ON Pakistan’s dismal political stage, what is conspicuously missing is the quality of leadership that essentially determines the quality of governance and policymaking in a country.
Long periods of military dictatorship have, no doubt, interrupted the process of training political leaders who learn from their democratic experience. Moreover, the army has always called the shots even in times when it has stepped back and allowed the government to have a civilian face. The military’s presence in the wings has stunted the growth of democratic traditions.
Why can’t we have a training school for politicians to teach them the basic art of politics? Even if one were there, the emphasis would have to be on practical politics that can’t be taught in the classroom. There is no substitute for real-life experience. In this context, the concept of exposing children to the democratic processes by setting up representative institutions in the schoolroom has always appealed to many.
In an interesting move three years ago, the Society for the Protection of the Rights of the Child (Sparc) launched the Children’s Parliament of Pakistan (CPP) with members elected from 30 districts. This has the potential of playing a significant role in providing training and education in political processes to young citizens at the grass-roots at a time when their worldview and mindset are being shaped. If Pakistan’s democracy does not receive an untimely blow by the time the children serving their term in the CPP today come of age, the quality of politics in this country might improve phenomenally.
That is how I felt after meeting Babar Ali, a teenager and student of Class X at the Korangi Academy, resident of Ali Goth and member of the Regional Assembly of Karachi and Hyderabad (a subsidiary of the CPP). I discovered Babar at the Korangi Academy’s annual day function which I had the privilege to attend. Babar presented to a large audience his documentary on the hazards of eating gutka. Production-wise the quality of the film was not anything extraordinary. But the ideas and approach were striking, as the message the producer intended to convey came out clearly.
Considering that Babar is a child from an impoverished background, the sensitivity displayed in the film was remarkable. Babar picked up his concern for the community from his school education and his participation in the assembly sessions held once a month. The debates, the advocacy work and drafting resolutions have sensitised Babar to the problems of the people and how they can be solved peacefully.
What are his biggest concerns? Education tops his agenda.
What policymakers must note is that Babar’s is not just a rhetorical plea for the state to provide compulsory and free education to all children born in Pakistan; that is now a common refrain. His is a sad commentary on the inequities that are rampant in the education sector and manifest themselves in the multiplicity of school systems that allows the high-fee elite institutions to coexist with the shoddy government schools.
The variety is expressed in their ownership, fee structure, language of instruction, quality of pedagogy, curricula and the examination system. Babar identifies some of the basic flaws — too much politics and excessive commercialisation in education. He explains, “The rich do not want the children of the poor to be educated. The poor will forge ahead and compete with their offspring thus threatening the monopoly of the elite.” Small wonder then that the delegation of the child parliamentarians who met Sharmila Faruqui, then adviser to Sindh’s chief minister, demanded the implementation of the 2001 ordinance that made school education compulsory and free. As a part of their advocacy training the delegation also called for improvement in the standard of the local school-leaving examinations with the aim of doing away with the prevailing diversity in the system.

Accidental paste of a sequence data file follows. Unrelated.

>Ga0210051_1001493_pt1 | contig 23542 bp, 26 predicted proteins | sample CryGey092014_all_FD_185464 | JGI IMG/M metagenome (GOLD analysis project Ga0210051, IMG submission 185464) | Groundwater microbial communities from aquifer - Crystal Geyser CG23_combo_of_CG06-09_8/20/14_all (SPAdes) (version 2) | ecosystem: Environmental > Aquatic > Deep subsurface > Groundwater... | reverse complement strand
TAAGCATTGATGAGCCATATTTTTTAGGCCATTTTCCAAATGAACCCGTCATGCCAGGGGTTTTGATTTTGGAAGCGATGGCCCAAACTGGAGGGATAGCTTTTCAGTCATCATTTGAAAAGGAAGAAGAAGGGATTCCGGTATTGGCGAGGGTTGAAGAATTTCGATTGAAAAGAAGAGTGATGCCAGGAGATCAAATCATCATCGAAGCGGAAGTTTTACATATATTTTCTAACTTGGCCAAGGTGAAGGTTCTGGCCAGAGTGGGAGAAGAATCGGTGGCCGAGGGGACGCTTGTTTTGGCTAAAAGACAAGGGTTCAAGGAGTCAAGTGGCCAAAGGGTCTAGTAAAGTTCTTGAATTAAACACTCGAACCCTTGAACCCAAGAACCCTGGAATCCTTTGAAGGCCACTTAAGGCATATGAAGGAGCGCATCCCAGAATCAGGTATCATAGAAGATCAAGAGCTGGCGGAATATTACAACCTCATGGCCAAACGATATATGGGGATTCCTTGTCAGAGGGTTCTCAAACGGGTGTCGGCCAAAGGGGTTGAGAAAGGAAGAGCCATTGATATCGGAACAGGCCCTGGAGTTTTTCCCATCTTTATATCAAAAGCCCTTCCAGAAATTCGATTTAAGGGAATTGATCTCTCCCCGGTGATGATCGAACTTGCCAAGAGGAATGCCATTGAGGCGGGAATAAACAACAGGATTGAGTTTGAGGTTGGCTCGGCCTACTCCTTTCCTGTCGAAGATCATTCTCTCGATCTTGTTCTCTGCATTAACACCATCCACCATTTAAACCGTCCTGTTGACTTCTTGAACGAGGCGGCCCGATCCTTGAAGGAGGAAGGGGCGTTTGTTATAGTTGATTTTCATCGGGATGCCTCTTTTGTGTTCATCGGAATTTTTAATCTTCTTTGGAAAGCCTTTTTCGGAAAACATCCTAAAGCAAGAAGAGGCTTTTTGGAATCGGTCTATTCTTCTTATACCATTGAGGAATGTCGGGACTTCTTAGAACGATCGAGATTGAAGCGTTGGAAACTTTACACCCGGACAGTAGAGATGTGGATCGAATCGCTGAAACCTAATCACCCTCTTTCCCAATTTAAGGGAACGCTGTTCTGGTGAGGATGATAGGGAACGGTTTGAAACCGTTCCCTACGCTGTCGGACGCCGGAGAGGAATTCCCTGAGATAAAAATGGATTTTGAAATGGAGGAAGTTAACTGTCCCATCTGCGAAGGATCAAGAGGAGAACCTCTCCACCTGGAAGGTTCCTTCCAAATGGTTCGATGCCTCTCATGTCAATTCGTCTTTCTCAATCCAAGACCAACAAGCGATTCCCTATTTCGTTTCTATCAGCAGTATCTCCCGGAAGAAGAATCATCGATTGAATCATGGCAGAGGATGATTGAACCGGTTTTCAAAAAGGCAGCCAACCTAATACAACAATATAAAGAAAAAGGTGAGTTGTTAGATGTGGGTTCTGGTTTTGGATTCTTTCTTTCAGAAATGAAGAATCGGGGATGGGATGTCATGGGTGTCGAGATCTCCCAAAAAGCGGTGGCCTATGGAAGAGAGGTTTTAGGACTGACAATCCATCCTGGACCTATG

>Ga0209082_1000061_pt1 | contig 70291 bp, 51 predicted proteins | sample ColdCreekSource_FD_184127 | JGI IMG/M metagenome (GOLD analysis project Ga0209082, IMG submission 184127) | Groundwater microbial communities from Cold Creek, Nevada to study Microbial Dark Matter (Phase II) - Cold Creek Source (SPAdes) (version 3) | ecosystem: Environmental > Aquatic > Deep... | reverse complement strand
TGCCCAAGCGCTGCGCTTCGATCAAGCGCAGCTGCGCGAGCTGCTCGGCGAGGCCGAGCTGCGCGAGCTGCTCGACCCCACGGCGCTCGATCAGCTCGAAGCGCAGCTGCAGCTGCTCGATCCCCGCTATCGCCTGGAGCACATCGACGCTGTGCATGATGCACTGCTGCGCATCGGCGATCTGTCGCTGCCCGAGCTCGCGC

Babar is highly disturbed by what he sees as the indifference of the policymakers drawn from the affluent classes towards issues that are a matter of life and death for him and his family. He lists them in this order: poverty and the absence of opportunities for most people to earn a decent livelihood, good education for all (only 20 per cent of the children complete their schooling) and drug addiction. He wants to enter politics to address these issues to find solutions.
One can expect him to perform better than our present leadership. The awareness has been created in him that education can empower people. His work in the Regional Assembly has taught him to prioritise issues, strategise and carry people along with him. It was, however, disappointing that Babar did not identify women’s rights as one of the issues he would like to address. But he picked it up on my prompting. That was not surprising. His insensitivity to gender equality can be traced to his social and family environment. In the goths that I visited after I spoke to Babar, I found the women were meted out the most dismal treatment — girls were sold for a pittance while women worked to support their families while men thrived on addiction.
One hopes that education and involvement in the CPP will sensitise Babar to gender equity. When Babar grows up and enters politics one can expect him to do better than the present lot ruling the country. He knows what it means to go hungry to bed and to yearn for the luxuries some children enjoy and that he has been denied. With education and training, he has already learnt that to succeed a politician has to ensure equity in economics and fair play in politics.